It’s becoming known as “martini media” – the ability to watch content any time, any place, anywhere. With the advent of audio-visual platforms including next-generation mobile phones and the latest Apple iPods, there really has never been such a wealth of choice for the consumer.
Indeed, marketers wanting to use sound and vision to communicate with their target audiences have never had it so good, especially when you take into account the rise of the internet and broadband take-up in the UK, the growing number of digital screens in the outdoor sector, not forgetting the perennial favourites TV and cinema.
Yet this is no one-size-fits-all solution. To really use the medium marketers must take into account how different screens affect engagement. When the same content is played on different sized screens, ranging from cinema to the most compact mobile, it is not surprising that the reaction of the audience is quite different.
A study commissioned by TV marketing body Thinkbox shows that how you watch television affects your experience. Results from the Engagement Study suggest the internet, for example, is increasingly able to show media-rich advertising and content, although the gap in quality in terms of screen size, resolution and sound quality is being maintained as TV goes high definition.
However, it is the context in which that advertising is seen that is exclusive to TV. Viewers watch TV in a highly relaxed, responsive, engaged state, often together, and with a clear understanding and acceptance of the role of ad breaks within the content. Online, by contrast, is often lean forward, functionally driven and fast moving.
The same, if not more, could be said of cinema where movie-goers pay for a rich, surround-sound, large screen experience and one in which they accept pre-film advertising as part of that experience. Some advertisers – think vodka brand Smirnoff and a host of car marques – use cinema ads to highlight the creative wizardry of their TV spots, while France Telecom-owned Orange has used its “Gold spot” series to remind patrons to turn off their mobile phones – a call to action that audiences appreciate while being entertained.
Earlier this year, Carlton Screen Advertising – now Digital Cinema Media – launched an interactive campaign for Volvo. It used motion tracking cameras in 12 cinemas to play an inter-cinema game, with audience members moving together steering a car down a course and competing against other audiences for points. New use of an old format made the “ad” and the brand behind it memorable for all the right reasons.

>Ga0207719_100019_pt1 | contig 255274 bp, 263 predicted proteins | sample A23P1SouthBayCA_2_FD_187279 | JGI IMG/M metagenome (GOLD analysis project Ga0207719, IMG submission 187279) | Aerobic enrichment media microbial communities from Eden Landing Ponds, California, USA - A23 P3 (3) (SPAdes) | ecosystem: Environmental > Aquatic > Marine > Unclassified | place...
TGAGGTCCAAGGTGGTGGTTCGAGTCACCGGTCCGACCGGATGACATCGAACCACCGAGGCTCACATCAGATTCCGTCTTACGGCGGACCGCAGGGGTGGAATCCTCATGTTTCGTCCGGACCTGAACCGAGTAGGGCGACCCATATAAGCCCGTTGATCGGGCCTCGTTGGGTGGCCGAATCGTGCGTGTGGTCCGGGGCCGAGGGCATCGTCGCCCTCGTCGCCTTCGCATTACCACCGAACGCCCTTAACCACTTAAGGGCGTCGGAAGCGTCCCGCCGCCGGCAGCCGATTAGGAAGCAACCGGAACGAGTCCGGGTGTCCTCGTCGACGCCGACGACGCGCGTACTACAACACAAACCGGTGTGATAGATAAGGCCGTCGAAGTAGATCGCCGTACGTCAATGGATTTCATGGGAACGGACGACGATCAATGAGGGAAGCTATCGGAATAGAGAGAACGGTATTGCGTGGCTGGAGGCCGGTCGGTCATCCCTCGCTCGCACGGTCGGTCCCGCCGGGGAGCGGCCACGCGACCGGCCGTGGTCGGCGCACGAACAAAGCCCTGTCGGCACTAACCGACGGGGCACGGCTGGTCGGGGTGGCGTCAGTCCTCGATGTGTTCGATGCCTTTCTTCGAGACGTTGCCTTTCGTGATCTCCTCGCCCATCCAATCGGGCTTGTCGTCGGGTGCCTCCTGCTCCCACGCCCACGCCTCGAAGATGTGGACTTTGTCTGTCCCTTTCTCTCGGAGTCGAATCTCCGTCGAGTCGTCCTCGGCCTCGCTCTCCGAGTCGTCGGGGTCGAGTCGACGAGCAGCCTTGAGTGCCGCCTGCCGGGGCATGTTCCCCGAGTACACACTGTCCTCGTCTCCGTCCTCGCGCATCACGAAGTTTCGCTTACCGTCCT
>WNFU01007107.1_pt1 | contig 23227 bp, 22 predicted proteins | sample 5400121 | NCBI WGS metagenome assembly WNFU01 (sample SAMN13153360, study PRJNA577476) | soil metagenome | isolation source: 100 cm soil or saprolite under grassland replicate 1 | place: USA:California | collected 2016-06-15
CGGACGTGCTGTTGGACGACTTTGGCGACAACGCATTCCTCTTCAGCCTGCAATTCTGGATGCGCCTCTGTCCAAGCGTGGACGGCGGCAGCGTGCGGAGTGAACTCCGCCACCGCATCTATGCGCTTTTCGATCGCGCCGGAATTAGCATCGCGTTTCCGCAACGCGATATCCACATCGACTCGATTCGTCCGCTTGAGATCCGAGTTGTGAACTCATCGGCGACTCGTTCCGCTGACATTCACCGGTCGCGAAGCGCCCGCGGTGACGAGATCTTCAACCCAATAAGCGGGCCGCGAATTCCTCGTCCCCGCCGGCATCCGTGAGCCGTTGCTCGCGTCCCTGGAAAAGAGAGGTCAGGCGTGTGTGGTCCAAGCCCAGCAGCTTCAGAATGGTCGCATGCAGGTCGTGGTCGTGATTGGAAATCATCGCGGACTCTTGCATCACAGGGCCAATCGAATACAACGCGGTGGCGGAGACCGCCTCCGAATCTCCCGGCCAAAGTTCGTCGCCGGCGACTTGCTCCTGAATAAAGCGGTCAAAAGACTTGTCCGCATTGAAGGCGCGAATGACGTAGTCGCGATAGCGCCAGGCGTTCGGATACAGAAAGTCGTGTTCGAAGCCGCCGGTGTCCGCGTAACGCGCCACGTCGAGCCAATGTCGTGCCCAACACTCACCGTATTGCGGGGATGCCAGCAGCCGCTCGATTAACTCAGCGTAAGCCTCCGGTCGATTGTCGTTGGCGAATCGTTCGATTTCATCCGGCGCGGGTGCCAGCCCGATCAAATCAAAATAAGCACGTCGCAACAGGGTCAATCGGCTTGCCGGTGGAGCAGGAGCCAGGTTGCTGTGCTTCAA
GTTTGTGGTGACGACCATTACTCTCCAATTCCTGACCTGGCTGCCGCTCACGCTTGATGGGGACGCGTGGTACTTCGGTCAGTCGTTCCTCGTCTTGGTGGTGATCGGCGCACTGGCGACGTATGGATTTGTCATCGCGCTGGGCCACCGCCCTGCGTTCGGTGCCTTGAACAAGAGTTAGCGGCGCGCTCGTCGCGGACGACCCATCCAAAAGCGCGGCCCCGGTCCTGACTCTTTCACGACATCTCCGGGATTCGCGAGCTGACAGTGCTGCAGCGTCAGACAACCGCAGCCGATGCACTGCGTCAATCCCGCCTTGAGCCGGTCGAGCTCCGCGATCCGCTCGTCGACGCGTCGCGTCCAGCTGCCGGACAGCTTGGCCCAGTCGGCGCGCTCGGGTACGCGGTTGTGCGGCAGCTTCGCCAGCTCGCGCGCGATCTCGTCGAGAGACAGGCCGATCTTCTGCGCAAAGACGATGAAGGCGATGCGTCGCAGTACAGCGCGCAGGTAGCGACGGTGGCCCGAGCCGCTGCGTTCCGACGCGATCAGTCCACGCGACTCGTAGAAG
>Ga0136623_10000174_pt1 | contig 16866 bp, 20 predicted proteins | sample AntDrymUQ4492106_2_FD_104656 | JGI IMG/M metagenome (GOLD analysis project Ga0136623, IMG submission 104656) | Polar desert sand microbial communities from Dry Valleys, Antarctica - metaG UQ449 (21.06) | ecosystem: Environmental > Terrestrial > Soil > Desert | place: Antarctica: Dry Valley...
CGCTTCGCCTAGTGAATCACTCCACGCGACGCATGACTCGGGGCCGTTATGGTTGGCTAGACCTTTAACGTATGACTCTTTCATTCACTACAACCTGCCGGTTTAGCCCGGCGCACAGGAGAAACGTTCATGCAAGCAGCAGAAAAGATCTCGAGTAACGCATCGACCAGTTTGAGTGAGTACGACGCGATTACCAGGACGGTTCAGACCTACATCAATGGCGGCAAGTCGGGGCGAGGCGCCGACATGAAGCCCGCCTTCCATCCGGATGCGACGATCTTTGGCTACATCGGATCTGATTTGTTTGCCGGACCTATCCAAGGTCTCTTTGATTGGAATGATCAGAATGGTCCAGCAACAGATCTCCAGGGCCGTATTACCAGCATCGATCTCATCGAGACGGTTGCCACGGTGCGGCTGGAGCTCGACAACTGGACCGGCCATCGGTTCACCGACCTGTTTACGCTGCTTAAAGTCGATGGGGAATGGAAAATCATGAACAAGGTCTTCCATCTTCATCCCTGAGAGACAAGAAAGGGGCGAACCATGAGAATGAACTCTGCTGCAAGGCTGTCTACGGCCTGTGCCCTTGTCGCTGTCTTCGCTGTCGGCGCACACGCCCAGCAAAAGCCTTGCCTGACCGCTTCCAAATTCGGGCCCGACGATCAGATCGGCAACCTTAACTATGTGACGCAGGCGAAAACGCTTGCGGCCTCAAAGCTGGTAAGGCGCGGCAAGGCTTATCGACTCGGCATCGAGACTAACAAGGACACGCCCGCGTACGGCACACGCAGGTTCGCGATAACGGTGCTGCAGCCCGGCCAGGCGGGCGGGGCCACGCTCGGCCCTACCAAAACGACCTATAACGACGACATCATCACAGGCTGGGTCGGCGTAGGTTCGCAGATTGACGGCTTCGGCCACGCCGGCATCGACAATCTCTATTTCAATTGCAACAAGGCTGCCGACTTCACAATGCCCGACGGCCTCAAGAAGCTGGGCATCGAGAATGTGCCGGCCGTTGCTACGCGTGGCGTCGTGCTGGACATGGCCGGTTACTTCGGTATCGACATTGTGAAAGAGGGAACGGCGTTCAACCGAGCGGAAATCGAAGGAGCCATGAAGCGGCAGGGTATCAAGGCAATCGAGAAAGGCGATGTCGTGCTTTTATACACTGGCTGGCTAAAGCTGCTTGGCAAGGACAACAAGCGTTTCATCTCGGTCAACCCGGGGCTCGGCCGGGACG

Meanwhile, the Royal Marines used cinemas and screen advertising to drive people to their mobiles for more information (see case study). Such use of the “most personal” screen is expected to continue, particularly with the surge in popularity of the Apple iPhone and rival devices.
The iPhone and iPod Touch are geared for vision and can already stream BBC content through its iPlayer, while Apple’s iTunes store offers a number of broadcasters’ content for sale through the devices, and the commercial opportunities are endless.
One advertiser keen to exploit the small screen is Barclaycard. Earlier this year it claimed to be the first major advertiser to launch a new TV ad to mobile pre-rolls before its terrestrial TV launch. The campaign was the last in a “road trip” series across the US. Barclaycard understands the power of the TV spot but is investing heavily in mobile as its own ambitions in providing phone-based services means that the small screen really is a point of action.
As Mike Hope-Milne, enterprise director at Pearl & Dean, says: “A generic message shown on a big screen will deliver greater impact than the same message being shown on a small screen, but this is by no means the end of the story.
“In an ideal world, you would have a separate creative treatment for the audience sat in the cinema to those who are at home watching TV or those interacting with content on their mobiles.
“Get this right, and a tailored creative on a mobile can achieve a higher level of awareness than a ‘generic’ commercial shown on the big screen.”
CASE STUDY: The Royal Marines
The Royal Marines targeted James Bond fans as potential recruits via cinema advertising and its first Bluetooth campaign during the showing of Quantum of Solace last month. Full-service digital agency Twentysix created video content accessible via Bluetooth in 120 cinemas across the UK before and after the film. The 45-second video aimed to achieve viewer click-through to a WAP site, where additional content could be downloaded. Activity was supported by a cinema spot created by WCRS that depicted the drama of a swamp ambush and highlighted the Royal Marines website for more information.